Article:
Woke up thinking about this stuff from days gone by, so consider these notes to myself.
The analogy would work with the notions of â€œLeftâ€ and â€œRightâ€….Â There is nothing that distinguishes them internally. The half-space that we named Left can be Right, and the half-space that we named Right can be also Left.
It is in this abstract symmetry where different notions become equal. (or more general produce a contradiction of some kind)
But for sure Left and Right as notions are not equal, they have different meaning. So, we are brought to a contradiction, they are different, but also they are equal.
This contradiction is resolved by externalities;
The resolution is based on really simple principle â€“ if the distinction between two universals is not in them taken alone, then their difference is somethingÂ outside of them.
Hence the role of an external “observer” to break theÂ symmetry.
On phenomenology from the Edmund Husserl (1859-1938) entry on Wikipedia.
Husserl made some key conceptual elaborations which led him to assert that in order to study the structure of consciousness, one would have to distinguish between the act of consciousness and the phenomena at which it is directed (the objects as intended). Knowledge ofÂ essencesÂ would only be possible by “bracketing” all assumptions about the existence of an external world. This procedure he calledÂ epochÃ©.
And Stanford’s entry on Phenomenology continues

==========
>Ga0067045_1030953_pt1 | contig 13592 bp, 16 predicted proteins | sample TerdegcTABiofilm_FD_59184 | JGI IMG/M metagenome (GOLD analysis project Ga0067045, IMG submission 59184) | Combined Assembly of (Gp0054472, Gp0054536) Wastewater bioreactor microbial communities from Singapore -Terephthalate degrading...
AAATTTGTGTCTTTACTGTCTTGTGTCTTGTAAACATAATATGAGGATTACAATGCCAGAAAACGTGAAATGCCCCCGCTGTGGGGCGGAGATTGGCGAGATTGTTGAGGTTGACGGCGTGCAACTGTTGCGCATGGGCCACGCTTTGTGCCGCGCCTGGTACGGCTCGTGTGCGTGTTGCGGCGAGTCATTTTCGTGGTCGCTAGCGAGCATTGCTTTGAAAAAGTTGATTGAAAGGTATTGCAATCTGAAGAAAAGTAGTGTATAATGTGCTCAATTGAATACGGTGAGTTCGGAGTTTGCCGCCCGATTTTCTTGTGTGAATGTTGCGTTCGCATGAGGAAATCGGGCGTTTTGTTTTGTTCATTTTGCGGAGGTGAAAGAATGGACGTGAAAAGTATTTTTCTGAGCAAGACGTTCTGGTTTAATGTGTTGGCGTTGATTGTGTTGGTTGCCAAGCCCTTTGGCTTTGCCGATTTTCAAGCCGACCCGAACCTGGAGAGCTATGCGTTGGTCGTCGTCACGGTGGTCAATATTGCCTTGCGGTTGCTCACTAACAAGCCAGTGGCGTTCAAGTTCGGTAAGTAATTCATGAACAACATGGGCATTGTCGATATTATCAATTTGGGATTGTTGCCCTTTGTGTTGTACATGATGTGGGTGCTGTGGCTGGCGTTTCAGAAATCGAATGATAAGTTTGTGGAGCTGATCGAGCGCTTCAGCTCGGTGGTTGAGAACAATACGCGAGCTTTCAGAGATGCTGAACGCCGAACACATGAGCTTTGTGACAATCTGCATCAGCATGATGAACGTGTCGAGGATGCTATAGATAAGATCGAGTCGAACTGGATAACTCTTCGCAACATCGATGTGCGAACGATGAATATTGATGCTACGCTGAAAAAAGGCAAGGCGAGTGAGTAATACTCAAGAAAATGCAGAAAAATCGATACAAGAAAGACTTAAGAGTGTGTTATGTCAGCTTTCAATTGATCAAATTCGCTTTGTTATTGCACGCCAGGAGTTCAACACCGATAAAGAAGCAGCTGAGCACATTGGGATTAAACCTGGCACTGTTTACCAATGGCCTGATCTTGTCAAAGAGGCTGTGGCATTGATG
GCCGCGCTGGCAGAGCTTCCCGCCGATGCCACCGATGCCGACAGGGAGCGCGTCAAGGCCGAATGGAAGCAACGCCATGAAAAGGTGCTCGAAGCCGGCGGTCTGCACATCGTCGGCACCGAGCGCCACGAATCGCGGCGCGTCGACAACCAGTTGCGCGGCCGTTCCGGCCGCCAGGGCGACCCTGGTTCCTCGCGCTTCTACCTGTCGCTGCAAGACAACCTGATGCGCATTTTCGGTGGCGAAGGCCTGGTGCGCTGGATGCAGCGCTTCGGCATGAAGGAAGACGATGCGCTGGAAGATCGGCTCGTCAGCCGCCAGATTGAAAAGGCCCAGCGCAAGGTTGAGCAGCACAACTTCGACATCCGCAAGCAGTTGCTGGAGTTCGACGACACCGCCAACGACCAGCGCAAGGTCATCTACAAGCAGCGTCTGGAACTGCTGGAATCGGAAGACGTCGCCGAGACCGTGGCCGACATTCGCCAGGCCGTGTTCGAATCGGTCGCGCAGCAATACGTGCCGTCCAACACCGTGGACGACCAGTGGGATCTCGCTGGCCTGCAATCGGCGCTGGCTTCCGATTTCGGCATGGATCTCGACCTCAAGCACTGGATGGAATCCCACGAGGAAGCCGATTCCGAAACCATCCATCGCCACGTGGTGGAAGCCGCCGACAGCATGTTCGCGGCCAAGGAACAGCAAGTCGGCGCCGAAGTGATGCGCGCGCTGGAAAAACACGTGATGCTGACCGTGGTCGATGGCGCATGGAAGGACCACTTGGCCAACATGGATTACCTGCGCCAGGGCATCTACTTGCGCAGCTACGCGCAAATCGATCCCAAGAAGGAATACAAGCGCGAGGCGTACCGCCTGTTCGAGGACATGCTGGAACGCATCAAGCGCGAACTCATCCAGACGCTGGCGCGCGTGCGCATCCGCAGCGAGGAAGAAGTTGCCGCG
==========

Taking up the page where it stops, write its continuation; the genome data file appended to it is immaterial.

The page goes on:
We are to practice phenomenology, Husserl proposed, by â€œbracketingâ€ the question of the existence of the natural world around us….
Consider my visual experience wherein I see a tree across the square. In phenomenological reflection, we need not concern ourselves with whether the tree exists: my experience is of a tree whether or not such a tree exists. However, we do need to concern ourselves withÂ howÂ the object is meant or intended. I see a Eucalyptus tree, not a Yucca tree; I see that object as a Eucalyptus, with a certain shape, with bark stripping off, etc. Thus, bracketing the tree itself, we turn our attention to my experience of the tree, and specifically to the content or meaning in my experience.
Which, in pop-culture, is probably best explained by The Matrix
Spoon boy: Do not try and bend the spoon. That’s impossible. Instead… only try to realize the truth.
Neo: What truth?
Spoon boy: There is no spoon.
Neo: There is no spoon?
Spoon boy: Then you’ll see, that it is not the spoon that bends, it is only yourself.
It’s incredibly selfish if you think about it. If I imagine the spoon bending, it is bending because I am the external observer of said spoon. Or Eucalyptus tree if you wish.